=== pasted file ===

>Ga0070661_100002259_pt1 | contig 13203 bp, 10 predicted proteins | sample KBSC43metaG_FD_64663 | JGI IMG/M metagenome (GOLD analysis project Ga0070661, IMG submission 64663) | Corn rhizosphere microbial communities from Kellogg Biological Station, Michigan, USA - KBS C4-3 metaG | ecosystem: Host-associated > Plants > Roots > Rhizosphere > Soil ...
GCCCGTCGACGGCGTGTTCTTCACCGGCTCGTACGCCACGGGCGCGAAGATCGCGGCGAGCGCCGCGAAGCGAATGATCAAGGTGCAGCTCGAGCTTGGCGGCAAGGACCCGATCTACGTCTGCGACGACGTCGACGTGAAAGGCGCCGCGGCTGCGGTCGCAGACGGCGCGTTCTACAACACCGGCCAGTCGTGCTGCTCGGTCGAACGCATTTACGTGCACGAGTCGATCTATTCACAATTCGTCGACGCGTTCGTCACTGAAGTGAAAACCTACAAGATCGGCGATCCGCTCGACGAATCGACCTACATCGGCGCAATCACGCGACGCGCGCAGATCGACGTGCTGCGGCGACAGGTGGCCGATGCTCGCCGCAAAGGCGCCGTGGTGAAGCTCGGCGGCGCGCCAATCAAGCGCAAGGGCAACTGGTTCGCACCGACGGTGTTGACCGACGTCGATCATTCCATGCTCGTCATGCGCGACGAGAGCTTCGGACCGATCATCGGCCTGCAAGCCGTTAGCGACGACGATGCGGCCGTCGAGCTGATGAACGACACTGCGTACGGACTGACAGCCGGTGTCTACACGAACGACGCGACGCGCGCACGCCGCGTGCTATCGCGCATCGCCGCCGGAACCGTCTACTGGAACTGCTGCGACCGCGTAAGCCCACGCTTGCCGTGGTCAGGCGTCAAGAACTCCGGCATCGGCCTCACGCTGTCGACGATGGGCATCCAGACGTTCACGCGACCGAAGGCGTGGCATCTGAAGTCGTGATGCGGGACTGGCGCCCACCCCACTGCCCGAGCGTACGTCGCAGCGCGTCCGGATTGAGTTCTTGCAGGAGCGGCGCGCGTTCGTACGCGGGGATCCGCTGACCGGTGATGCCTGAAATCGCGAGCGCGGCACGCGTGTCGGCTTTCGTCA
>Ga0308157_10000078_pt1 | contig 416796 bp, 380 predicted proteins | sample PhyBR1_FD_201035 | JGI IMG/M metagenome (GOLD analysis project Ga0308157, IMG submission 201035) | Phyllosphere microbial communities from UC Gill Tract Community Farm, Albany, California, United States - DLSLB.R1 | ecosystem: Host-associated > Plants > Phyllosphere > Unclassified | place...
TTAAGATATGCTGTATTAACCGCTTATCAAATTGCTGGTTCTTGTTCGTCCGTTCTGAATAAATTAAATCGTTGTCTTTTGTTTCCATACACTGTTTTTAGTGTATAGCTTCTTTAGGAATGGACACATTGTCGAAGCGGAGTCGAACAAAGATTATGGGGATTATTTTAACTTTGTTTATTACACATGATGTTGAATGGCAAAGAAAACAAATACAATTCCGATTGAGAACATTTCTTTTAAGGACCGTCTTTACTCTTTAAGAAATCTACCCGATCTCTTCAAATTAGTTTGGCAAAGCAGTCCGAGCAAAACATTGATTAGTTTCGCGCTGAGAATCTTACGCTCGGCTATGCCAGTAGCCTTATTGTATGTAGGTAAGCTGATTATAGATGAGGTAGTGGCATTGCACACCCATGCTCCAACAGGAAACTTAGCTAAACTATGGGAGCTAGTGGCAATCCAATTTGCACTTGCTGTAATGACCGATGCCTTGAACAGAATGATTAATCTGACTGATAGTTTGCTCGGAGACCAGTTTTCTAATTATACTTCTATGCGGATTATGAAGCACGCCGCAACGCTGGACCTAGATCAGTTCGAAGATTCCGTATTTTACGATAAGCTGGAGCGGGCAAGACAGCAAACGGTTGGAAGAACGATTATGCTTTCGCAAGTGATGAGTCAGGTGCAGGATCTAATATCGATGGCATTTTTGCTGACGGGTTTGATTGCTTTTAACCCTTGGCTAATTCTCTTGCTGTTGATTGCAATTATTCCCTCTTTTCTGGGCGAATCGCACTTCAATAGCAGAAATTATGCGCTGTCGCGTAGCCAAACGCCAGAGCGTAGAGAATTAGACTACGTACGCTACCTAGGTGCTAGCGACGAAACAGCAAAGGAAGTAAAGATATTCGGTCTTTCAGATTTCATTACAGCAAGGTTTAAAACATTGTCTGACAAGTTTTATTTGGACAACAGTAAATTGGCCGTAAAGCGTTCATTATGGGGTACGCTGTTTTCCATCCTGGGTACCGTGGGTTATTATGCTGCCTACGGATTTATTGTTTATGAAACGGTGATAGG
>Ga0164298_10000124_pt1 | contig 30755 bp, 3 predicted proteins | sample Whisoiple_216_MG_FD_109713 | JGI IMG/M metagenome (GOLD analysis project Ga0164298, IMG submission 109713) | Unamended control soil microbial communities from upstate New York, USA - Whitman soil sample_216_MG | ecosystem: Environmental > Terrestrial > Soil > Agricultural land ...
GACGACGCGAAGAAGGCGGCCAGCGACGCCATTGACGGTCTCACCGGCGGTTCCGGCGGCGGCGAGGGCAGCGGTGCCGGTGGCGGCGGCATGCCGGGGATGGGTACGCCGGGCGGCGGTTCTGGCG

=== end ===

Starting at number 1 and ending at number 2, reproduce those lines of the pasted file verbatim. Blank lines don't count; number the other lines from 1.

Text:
>Ga0070661_100002259_pt1 | contig 13203 bp, 10 predicted proteins | sample KBSC43metaG_FD_64663 | JGI IMG/M metagenome (GOLD analysis project Ga0070661, IMG submission 64663) | Corn rhizosphere microbial communities from Kellogg Biological Station, Michigan, USA - KBS C4-3 metaG | ecosystem: Host-associated > Plants > Roots > Rhizosphere > Soil ...
GCCCGTCGACGGCGTGTTCTTCACCGGCTCGTACGCCACGGGCGCGAAGATCGCGGCGAGCGCCGCGAAGCGAATGATCAAGGTGCAGCTCGAGCTTGGCGGCAAGGACCCGATCTACGTCTGCGACGACGTCGACGTGAAAGGCGCCGCGGCTGCGGTCGCAGACGGCGCGTTCTACAACACCGGCCAGTCGTGCTGCTCGGTCGAACGCATTTACGTGCACGAGTCGATCTATTCACAATTCGTCGACGCGTTCGTCACTGAAGTGAAAACCTACAAGATCGGCGATCCGCTCGACGAATCGACCTACATCGGCGCAATCACGCGACGCGCGCAGATCGACGTGCTGCGGCGACAGGTGGCCGATGCTCGCCGCAAAGGCGCCGTGGTGAAGCTCGGCGGCGCGCCAATCAAGCGCAAGGGCAACTGGTTCGCACCGACGGTGTTGACCGACGTCGATCATTCCATGCTCGTCATGCGCGACGAGAGCTTCGGACCGATCATCGGCCTGCAAGCCGTTAGCGACGACGATGCGGCCGTCGAGCTGATGAACGACACTGCGTACGGACTGACAGCCGGTGTCTACACGAACGACGCGACGCGCGCACGCCGCGTGCTATCGCGCATCGCCGCCGGAACCGTCTACTGGAACTGCTGCGACCGCGTAAGCCCACGCTTGCCGTGGTCAGGCGTCAAGAACTCCGGCATCGGCCTCACGCTGTCGACGATGGGCATCCAGACGTTCACGCGACCGAAGGCGTGGCATCTGAAGTCGTGATGCGGGACTGGCGCCCACCCCACTGCCCGAGCGTACGTCGCAGCGCGTCCGGATTGAGTTCTTGCAGGAGCGGCGCGCGTTCGTACGCGGGGATCCGCTGACCGGTGATGCCTGAAATCGCGAGCGCGGCACGCGTGTCGGCTTTCGTCA